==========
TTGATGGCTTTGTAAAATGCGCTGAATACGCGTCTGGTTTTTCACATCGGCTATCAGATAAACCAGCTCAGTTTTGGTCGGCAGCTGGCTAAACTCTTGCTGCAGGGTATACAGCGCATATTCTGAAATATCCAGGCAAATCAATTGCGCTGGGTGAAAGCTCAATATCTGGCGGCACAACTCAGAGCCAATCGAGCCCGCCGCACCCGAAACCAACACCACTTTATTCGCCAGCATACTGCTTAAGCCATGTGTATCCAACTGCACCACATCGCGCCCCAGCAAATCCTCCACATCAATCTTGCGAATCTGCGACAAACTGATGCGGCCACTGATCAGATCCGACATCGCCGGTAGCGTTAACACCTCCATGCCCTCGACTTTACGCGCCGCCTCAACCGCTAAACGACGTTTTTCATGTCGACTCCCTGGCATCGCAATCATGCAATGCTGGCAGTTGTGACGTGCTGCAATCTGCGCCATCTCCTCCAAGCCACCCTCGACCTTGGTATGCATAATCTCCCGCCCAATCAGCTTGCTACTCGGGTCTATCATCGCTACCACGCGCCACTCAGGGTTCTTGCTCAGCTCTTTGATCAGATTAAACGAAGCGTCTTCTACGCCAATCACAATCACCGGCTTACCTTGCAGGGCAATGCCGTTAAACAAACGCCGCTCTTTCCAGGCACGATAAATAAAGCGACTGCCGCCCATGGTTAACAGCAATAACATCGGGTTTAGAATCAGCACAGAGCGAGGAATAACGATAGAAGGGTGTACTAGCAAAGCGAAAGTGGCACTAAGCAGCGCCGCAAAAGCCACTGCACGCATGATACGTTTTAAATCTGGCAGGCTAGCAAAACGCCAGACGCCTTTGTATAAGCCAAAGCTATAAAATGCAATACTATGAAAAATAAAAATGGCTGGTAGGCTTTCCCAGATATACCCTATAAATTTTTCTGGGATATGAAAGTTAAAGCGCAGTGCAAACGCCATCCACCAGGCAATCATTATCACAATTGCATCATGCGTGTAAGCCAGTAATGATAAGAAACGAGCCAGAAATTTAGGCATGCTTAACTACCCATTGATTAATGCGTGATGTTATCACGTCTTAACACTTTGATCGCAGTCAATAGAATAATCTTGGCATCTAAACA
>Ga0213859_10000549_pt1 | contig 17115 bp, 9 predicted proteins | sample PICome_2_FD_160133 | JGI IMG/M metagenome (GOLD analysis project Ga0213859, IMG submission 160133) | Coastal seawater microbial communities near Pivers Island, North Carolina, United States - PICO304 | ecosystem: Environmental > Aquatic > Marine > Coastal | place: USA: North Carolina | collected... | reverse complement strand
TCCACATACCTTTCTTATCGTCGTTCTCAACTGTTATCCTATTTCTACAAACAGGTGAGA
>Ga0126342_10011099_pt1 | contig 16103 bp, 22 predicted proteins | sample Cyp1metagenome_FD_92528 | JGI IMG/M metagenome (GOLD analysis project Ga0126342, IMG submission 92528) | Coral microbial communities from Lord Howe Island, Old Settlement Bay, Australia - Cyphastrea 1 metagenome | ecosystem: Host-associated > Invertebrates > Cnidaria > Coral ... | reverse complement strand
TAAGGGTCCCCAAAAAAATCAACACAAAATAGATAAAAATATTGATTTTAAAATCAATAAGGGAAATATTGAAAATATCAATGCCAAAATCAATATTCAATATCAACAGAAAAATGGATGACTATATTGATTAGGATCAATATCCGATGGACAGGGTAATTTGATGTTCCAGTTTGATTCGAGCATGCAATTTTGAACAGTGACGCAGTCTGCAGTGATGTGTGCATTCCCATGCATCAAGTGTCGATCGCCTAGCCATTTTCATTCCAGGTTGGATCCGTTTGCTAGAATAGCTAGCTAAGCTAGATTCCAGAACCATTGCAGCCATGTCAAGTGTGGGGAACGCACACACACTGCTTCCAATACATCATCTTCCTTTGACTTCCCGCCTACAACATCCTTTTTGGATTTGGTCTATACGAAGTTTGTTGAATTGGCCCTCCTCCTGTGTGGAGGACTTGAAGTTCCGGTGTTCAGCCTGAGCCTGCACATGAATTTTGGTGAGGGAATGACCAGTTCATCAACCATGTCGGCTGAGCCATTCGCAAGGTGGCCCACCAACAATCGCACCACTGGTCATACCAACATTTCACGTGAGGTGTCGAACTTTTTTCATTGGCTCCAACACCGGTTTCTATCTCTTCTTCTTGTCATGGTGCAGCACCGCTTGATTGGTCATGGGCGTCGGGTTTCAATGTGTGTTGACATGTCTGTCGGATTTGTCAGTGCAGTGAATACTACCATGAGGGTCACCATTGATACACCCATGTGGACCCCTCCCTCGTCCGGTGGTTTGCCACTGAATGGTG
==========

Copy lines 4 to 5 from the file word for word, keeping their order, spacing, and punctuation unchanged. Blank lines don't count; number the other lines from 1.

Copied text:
>Ga0126342_10011099_pt1 | contig 16103 bp, 22 predicted proteins | sample Cyp1metagenome_FD_92528 | JGI IMG/M metagenome (GOLD analysis project Ga0126342, IMG submission 92528) | Coral microbial communities from Lord Howe Island, Old Settlement Bay, Australia - Cyphastrea 1 metagenome | ecosystem: Host-associated > Invertebrates > Cnidaria > Coral ... | reverse complement strand
TAAGGGTCCCCAAAAAAATCAACACAAAATAGATAAAAATATTGATTTTAAAATCAATAAGGGAAATATTGAAAATATCAATGCCAAAATCAATATTCAATATCAACAGAAAAATGGATGACTATATTGATTAGGATCAATATCCGATGGACAGGGTAATTTGATGTTCCAGTTTGATTCGAGCATGCAATTTTGAACAGTGACGCAGTCTGCAGTGATGTGTGCATTCCCATGCATCAAGTGTCGATCGCCTAGCCATTTTCATTCCAGGTTGGATCCGTTTGCTAGAATAGCTAGCTAAGCTAGATTCCAGAACCATTGCAGCCATGTCAAGTGTGGGGAACGCACACACACTGCTTCCAATACATCATCTTCCTTTGACTTCCCGCCTACAACATCCTTTTTGGATTTGGTCTATACGAAGTTTGTTGAATTGGCCCTCCTCCTGTGTGGAGGACTTGAAGTTCCGGTGTTCAGCCTGAGCCTGCACATGAATTTTGGTGAGGGAATGACCAGTTCATCAACCATGTCGGCTGAGCCATTCGCAAGGTGGCCCACCAACAATCGCACCACTGGTCATACCAACATTTCACGTGAGGTGTCGAACTTTTTTCATTGGCTCCAACACCGGTTTCTATCTCTTCTTCTTGTCATGGTGCAGCACCGCTTGATTGGTCATGGGCGTCGGGTTTCAATGTGTGTTGACATGTCTGTCGGATTTGTCAGTGCAGTGAATACTACCATGAGGGTCACCATTGATACACCCATGTGGACCCCTCCCTCGTCCGGTGGTTTGCCACTGAATGGTG